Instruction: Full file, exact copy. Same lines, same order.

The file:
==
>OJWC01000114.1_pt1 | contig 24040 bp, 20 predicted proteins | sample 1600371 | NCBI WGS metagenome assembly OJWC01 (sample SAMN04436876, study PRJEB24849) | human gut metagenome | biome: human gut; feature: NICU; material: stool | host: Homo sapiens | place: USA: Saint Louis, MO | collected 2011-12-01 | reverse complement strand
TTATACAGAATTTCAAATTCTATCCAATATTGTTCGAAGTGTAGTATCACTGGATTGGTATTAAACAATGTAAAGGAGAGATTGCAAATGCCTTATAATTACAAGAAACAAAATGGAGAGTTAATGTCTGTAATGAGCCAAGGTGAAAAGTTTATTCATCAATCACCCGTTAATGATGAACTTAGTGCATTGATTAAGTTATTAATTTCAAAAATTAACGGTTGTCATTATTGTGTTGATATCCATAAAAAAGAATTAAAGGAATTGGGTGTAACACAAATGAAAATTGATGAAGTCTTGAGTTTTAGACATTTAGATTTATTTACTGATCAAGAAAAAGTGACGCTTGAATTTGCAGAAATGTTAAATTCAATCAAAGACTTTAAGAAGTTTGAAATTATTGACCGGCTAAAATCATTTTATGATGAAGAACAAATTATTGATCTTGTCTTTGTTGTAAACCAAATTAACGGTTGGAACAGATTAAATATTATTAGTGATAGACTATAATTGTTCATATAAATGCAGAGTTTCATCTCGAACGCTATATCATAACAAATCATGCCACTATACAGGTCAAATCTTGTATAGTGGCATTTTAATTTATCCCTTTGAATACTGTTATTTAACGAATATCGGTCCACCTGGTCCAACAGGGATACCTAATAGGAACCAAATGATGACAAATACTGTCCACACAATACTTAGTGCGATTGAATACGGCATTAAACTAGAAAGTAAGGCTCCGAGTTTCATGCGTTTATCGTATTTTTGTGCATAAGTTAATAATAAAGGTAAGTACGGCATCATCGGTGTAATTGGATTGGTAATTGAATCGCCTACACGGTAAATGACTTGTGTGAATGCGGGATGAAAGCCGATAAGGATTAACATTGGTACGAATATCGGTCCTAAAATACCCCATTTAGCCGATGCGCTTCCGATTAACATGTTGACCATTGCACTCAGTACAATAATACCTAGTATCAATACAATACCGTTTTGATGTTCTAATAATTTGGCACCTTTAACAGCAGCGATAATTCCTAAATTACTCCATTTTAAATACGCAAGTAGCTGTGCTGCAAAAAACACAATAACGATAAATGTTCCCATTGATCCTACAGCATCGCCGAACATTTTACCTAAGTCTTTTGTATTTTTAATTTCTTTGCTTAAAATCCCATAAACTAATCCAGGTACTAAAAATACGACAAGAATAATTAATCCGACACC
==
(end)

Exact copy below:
>OJWC01000114.1_pt1 | contig 24040 bp, 20 predicted proteins | sample 1600371 | NCBI WGS metagenome assembly OJWC01 (sample SAMN04436876, study PRJEB24849) | human gut metagenome | biome: human gut; feature: NICU; material: stool | host: Homo sapiens | place: USA: Saint Louis, MO | collected 2011-12-01 | reverse complement strand
TTATACAGAATTTCAAATTCTATCCAATATTGTTCGAAGTGTAGTATCACTGGATTGGTATTAAACAATGTAAAGGAGAGATTGCAAATGCCTTATAATTACAAGAAACAAAATGGAGAGTTAATGTCTGTAATGAGCCAAGGTGAAAAGTTTATTCATCAATCACCCGTTAATGATGAACTTAGTGCATTGATTAAGTTATTAATTTCAAAAATTAACGGTTGTCATTATTGTGTTGATATCCATAAAAAAGAATTAAAGGAATTGGGTGTAACACAAATGAAAATTGATGAAGTCTTGAGTTTTAGACATTTAGATTTATTTACTGATCAAGAAAAAGTGACGCTTGAATTTGCAGAAATGTTAAATTCAATCAAAGACTTTAAGAAGTTTGAAATTATTGACCGGCTAAAATCATTTTATGATGAAGAACAAATTATTGATCTTGTCTTTGTTGTAAACCAAATTAACGGTTGGAACAGATTAAATATTATTAGTGATAGACTATAATTGTTCATATAAATGCAGAGTTTCATCTCGAACGCTATATCATAACAAATCATGCCACTATACAGGTCAAATCTTGTATAGTGGCATTTTAATTTATCCCTTTGAATACTGTTATTTAACGAATATCGGTCCACCTGGTCCAACAGGGATACCTAATAGGAACCAAATGATGACAAATACTGTCCACACAATACTTAGTGCGATTGAATACGGCATTAAACTAGAAAGTAAGGCTCCGAGTTTCATGCGTTTATCGTATTTTTGTGCATAAGTTAATAATAAAGGTAAGTACGGCATCATCGGTGTAATTGGATTGGTAATTGAATCGCCTACACGGTAAATGACTTGTGTGAATGCGGGATGAAAGCCGATAAGGATTAACATTGGTACGAATATCGGTCCTAAAATACCCCATTTAGCCGATGCGCTTCCGATTAACATGTTGACCATTGCACTCAGTACAATAATACCTAGTATCAATACAATACCGTTTTGATGTTCTAATAATTTGGCACCTTTAACAGCAGCGATAATTCCTAAATTACTCCATTTTAAATACGCAAGTAGCTGTGCTGCAAAAAACACAATAACGATAAATGTTCCCATTGATCCTACAGCATCGCCGAACATTTTACCTAAGTCTTTTGTATTTTTAATTTCTTTGCTTAAAATCCCATAAACTAATCCAGGTACTAAAAATACGACAAGAATAATTAATCCGACACC